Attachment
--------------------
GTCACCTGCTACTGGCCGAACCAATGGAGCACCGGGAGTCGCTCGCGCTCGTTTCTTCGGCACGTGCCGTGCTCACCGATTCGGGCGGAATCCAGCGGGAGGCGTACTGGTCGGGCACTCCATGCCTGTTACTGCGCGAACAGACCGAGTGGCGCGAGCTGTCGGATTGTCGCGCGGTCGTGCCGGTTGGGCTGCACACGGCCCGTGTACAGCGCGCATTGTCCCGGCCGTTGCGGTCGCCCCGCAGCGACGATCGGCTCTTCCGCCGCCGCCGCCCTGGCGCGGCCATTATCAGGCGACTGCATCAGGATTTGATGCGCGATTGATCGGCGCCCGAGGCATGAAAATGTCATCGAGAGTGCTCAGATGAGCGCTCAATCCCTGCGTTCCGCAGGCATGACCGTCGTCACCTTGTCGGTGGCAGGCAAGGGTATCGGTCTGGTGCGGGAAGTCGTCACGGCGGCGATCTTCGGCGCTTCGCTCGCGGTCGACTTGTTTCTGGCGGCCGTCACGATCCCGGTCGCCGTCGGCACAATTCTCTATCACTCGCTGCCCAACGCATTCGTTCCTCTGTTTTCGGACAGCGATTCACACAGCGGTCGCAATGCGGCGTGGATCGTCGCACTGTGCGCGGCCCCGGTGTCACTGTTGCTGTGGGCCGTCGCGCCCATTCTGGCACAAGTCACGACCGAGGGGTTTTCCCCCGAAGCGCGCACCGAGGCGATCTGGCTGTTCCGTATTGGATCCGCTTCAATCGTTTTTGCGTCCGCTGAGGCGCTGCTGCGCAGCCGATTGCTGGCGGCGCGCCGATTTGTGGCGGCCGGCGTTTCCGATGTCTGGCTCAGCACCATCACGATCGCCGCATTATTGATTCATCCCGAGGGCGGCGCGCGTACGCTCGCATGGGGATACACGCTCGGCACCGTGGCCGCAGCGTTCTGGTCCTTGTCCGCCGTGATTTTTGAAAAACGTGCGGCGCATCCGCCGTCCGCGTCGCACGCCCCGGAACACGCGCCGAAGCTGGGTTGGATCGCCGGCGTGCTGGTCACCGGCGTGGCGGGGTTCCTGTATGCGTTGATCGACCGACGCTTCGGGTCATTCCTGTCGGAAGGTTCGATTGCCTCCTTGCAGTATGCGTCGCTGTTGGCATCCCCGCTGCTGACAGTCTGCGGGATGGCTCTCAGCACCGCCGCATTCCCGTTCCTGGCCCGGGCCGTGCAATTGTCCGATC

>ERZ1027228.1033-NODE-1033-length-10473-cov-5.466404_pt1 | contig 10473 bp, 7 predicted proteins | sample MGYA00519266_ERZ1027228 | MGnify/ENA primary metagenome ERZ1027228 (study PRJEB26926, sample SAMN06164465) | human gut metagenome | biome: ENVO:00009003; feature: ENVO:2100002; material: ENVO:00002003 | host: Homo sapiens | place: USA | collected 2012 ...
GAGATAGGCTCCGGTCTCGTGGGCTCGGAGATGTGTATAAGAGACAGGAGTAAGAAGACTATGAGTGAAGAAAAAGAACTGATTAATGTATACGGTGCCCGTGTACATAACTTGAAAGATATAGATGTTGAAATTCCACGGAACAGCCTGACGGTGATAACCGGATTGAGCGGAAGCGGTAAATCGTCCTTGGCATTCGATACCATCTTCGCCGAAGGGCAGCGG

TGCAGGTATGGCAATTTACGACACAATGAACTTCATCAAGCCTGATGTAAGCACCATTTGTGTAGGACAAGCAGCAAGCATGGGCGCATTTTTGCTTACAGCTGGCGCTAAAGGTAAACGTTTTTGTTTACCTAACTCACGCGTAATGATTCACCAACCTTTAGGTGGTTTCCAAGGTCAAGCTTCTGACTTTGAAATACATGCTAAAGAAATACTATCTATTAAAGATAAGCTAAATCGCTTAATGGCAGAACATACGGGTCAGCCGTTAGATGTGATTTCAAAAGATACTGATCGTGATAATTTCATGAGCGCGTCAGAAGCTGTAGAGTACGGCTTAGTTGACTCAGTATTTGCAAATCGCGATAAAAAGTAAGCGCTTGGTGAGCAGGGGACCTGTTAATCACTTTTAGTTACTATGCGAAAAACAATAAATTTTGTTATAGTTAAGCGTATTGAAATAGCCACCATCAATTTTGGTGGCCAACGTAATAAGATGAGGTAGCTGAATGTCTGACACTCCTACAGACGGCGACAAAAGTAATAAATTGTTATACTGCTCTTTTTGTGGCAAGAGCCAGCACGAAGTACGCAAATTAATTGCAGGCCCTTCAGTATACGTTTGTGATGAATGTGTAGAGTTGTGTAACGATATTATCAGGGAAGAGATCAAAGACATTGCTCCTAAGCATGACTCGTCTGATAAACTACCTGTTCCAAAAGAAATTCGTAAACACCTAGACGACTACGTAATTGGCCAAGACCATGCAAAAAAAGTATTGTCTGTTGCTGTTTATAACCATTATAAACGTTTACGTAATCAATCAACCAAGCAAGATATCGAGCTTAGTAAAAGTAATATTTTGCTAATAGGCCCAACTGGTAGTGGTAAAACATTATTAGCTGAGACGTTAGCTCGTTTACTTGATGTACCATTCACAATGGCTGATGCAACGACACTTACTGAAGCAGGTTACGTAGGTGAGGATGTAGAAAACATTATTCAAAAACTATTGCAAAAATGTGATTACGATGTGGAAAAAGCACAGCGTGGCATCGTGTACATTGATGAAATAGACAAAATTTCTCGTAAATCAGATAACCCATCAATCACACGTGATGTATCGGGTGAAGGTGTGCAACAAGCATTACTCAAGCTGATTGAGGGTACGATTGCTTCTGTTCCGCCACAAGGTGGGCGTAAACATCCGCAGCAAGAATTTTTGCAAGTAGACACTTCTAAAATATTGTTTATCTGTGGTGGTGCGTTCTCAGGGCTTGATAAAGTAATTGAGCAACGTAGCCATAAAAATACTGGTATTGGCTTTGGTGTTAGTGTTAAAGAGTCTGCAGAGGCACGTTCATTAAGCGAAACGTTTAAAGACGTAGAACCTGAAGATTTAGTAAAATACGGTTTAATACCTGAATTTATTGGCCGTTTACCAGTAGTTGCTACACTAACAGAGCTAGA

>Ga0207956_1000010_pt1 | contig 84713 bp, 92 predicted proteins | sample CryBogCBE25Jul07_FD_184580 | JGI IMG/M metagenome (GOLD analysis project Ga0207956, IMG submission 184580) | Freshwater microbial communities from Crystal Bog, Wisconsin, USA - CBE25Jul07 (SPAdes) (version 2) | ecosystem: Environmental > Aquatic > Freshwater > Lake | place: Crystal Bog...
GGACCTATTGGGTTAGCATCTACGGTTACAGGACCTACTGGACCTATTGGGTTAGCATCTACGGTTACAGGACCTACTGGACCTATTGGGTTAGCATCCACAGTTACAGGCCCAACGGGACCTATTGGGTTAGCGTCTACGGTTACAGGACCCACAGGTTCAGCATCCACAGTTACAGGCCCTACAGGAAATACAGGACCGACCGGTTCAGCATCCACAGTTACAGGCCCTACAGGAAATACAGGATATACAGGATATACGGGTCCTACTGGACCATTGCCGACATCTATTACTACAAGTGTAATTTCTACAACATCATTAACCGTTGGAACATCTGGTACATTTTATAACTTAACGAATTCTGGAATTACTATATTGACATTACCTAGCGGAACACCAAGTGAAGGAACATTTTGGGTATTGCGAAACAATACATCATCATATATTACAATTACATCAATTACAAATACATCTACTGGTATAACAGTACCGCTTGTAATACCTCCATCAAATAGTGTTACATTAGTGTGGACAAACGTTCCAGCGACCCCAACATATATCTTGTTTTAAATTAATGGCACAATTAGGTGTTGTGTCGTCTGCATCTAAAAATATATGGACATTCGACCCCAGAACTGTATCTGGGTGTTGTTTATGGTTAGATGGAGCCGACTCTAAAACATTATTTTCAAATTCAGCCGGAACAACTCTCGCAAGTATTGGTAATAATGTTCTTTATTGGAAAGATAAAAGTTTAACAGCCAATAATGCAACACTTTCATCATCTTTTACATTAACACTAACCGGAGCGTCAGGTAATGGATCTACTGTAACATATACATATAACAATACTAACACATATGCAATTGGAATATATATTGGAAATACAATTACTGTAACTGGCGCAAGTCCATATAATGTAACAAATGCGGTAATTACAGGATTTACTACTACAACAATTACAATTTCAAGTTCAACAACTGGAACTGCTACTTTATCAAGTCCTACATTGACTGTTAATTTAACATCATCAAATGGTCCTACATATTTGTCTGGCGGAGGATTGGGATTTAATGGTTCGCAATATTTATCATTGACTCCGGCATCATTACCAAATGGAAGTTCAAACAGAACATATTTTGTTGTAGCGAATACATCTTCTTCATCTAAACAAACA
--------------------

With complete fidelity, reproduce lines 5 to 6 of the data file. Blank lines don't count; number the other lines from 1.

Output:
>Ga0207956_1000010_pt1 | contig 84713 bp, 92 predicted proteins | sample CryBogCBE25Jul07_FD_184580 | JGI IMG/M metagenome (GOLD analysis project Ga0207956, IMG submission 184580) | Freshwater microbial communities from Crystal Bog, Wisconsin, USA - CBE25Jul07 (SPAdes) (version 2) | ecosystem: Environmental > Aquatic > Freshwater > Lake | place: Crystal Bog...
GGACCTATTGGGTTAGCATCTACGGTTACAGGACCTACTGGACCTATTGGGTTAGCATCTACGGTTACAGGACCTACTGGACCTATTGGGTTAGCATCCACAGTTACAGGCCCAACGGGACCTATTGGGTTAGCGTCTACGGTTACAGGACCCACAGGTTCAGCATCCACAGTTACAGGCCCTACAGGAAATACAGGACCGACCGGTTCAGCATCCACAGTTACAGGCCCTACAGGAAATACAGGATATACAGGATATACGGGTCCTACTGGACCATTGCCGACATCTATTACTACAAGTGTAATTTCTACAACATCATTAACCGTTGGAACATCTGGTACATTTTATAACTTAACGAATTCTGGAATTACTATATTGACATTACCTAGCGGAACACCAAGTGAAGGAACATTTTGGGTATTGCGAAACAATACATCATCATATATTACAATTACATCAATTACAAATACATCTACTGGTATAACAGTACCGCTTGTAATACCTCCATCAAATAGTGTTACATTAGTGTGGACAAACGTTCCAGCGACCCCAACATATATCTTGTTTTAAATTAATGGCACAATTAGGTGTTGTGTCGTCTGCATCTAAAAATATATGGACATTCGACCCCAGAACTGTATCTGGGTGTTGTTTATGGTTAGATGGAGCCGACTCTAAAACATTATTTTCAAATTCAGCCGGAACAACTCTCGCAAGTATTGGTAATAATGTTCTTTATTGGAAAGATAAAAGTTTAACAGCCAATAATGCAACACTTTCATCATCTTTTACATTAACACTAACCGGAGCGTCAGGTAATGGATCTACTGTAACATATACATATAACAATACTAACACATATGCAATTGGAATATATATTGGAAATACAATTACTGTAACTGGCGCAAGTCCATATAATGTAACAAATGCGGTAATTACAGGATTTACTACTACAACAATTACAATTTCAAGTTCAACAACTGGAACTGCTACTTTATCAAGTCCTACATTGACTGTTAATTTAACATCATCAAATGGTCCTACATATTTGTCTGGCGGAGGATTGGGATTTAATGGTTCGCAATATTTATCATTGACTCCGGCATCATTACCAAATGGAAGTTCAAACAGAACATATTTTGTTGTAGCGAATACATCTTCTTCATCTAAACAAACA